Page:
This issue of Library Trends is a case study in intellectual freedom and the conflicts that so often surround it (Appendix I and Appendix II in this issue provide statements on the matter of intellectual freedom by the American Library Association). The case study is a research tool that can be used to advance a range of social inquiries, allowing investigators to study “how general social forces take shape and produce results in specific settings” (Walton, 2009, p. 122). Case-based research allows investigators to explore one event, institution, or organization from multiple angles. The particular focus encourages a detailed description that can expose multiple themes related to the case, enriching the analysis. West Bend Community Memorial Library (WBCML) was selected for this study because of the complexity of the events and their visibility. The availability of documents and digital exchanges generated by multiple participants related to the “materials challenges” and professional authority support a robust research process. This study investigates the strategies of conservative social agents in their attempts to recast the role of the public library as a negative element in advancing the public good.
But it is also a case study of the resistance to the expansion of the public sphere to include traditionally marginalized populations, such as GLBTQ populations. In her essay in this issue of Library Trends, Loretta Gaffney argues that, in the view of the challengers, “any GLTBQ content in YA literature was propaganda aimed at indoctrinating youth with the view that homosexuality was normal,” which violated their family values. As Michael Zimmer and Adriana McCleer indicate in their essay, the WBCML controversy was one in a string of social disruptions focused on school budgets, social climate, and education. Coalitions of conservative and religious groups aligned with social reactionaries to impact social progress toward open inquiry and inclusivity, anchored in a rhetoric of public stability.
This collection of essays provides context for understanding the challenges by situating them in the community of West Bend, exploring the relationship of the West Bend challengers to their predecessors, analyzing the language employed by the challengers in reference to that employed by the library profession, theorizing the motivations and success of the library’s grassroots supporters, and, finally, revisiting the policies currently in place intended to facilitate dialogue about library services among professionals and community stakeholders.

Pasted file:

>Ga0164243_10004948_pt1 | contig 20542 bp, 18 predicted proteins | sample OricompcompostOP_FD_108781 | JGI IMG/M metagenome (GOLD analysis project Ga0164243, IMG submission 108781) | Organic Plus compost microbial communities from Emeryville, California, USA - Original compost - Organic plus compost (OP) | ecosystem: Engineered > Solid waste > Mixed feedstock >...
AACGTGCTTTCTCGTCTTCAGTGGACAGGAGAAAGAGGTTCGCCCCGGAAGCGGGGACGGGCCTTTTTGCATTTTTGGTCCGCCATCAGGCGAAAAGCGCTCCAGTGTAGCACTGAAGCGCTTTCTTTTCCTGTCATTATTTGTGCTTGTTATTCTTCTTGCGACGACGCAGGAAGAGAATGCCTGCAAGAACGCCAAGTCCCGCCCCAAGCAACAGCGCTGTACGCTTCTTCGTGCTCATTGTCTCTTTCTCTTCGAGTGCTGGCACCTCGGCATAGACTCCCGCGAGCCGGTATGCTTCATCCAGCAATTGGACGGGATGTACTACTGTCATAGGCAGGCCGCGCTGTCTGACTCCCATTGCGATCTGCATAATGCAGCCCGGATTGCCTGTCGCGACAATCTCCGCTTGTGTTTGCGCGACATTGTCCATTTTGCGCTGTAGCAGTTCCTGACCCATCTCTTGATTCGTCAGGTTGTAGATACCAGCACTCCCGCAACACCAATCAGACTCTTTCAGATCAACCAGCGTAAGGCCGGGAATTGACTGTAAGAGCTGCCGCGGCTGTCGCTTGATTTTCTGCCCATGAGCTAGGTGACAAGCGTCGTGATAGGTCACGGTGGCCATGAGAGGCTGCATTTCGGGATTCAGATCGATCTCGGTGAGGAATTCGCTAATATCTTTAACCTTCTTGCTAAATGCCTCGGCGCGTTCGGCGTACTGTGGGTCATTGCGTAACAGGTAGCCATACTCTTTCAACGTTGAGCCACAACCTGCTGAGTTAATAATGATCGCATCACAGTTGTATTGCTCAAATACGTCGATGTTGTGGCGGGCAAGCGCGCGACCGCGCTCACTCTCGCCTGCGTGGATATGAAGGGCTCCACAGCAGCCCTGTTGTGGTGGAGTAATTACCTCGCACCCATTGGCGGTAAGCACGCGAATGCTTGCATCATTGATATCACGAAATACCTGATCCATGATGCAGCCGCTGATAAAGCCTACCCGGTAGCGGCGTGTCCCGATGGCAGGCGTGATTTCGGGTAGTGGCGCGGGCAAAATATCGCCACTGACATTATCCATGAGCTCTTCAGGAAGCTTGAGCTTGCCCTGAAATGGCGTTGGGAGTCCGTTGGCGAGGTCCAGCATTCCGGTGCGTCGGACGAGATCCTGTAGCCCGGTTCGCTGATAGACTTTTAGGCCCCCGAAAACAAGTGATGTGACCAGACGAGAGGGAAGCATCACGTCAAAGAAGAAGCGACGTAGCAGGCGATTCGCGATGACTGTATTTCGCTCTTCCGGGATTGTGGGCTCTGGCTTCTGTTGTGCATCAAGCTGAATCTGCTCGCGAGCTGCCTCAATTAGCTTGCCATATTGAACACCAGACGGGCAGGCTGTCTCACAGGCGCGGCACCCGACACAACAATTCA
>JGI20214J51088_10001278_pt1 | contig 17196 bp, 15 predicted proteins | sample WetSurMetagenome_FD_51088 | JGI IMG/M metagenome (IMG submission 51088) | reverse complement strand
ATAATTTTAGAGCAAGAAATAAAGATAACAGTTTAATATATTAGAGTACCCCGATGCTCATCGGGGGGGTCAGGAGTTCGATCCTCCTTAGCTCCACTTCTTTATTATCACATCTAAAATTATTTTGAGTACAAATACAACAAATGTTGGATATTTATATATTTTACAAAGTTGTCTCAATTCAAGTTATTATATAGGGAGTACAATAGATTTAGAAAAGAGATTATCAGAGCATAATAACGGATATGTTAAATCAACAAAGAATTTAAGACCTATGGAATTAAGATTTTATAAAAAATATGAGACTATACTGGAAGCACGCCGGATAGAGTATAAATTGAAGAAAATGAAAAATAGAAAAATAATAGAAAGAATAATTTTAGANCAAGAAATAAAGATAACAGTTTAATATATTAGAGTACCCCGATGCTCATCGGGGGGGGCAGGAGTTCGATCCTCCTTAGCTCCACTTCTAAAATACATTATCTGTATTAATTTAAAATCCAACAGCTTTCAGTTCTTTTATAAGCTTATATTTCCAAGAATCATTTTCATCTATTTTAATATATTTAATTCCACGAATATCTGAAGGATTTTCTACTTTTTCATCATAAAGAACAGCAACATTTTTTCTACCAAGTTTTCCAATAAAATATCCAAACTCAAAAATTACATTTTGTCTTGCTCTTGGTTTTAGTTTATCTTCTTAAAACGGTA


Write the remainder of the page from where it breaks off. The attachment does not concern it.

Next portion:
Contributions include a summary of the West Bend case co-authored by CIPR Director Michael Zimmer and SOIS PhD student Adriana McCleer, as well as insights by former CIPR fellow Loretta Gaffney addressing the issue of YA literature and its relationship to conservative activism; Emily Knox analyzing the various interpretations of “censorship” as a broader concept, and a specific one within the West Bend debates; Mark Peterson exploring the role of the counter-movement within the controversy, and the question of whether a public sphere can actually function in American society; and former CIPR fellow Jean Preer surveying the challenge process within Wisconsin public libraries, and produces a trenchant analysis of “best practices” for addressing intellectual freedom practices within a public library’s community.
Megan Schliesman, a long-time librarian at the Cooperative Children’s Books Center(CCBC) of the School of Education at UW-Madison and manager of its intellectual freedom services for the past eleven years, is the winner of the 2014 Intellectual Freedom Award. The award is given jointly by the Wisconsin Library Association (WLA) and the Wisconsin Educational Media and Technology Association (WEMTA).
Besides managing the CCBC Intellectual Freedom Information Services, Schliesman also manages its online forum, “What IF . . . Questions and Answers on Intellectual Freedom.” She currently serves on the American Library Association/Association for Library Service to Children Board, and is a past member of the ALA/ALSC Intellectual Freedom Committee. She is past chair of the Wisconsin Educational Media and Technology Association’s Intellectual Freedom Special Interest Group, and a past member of the Wisconsin Library Association Intellectual Freedom Roundtable board.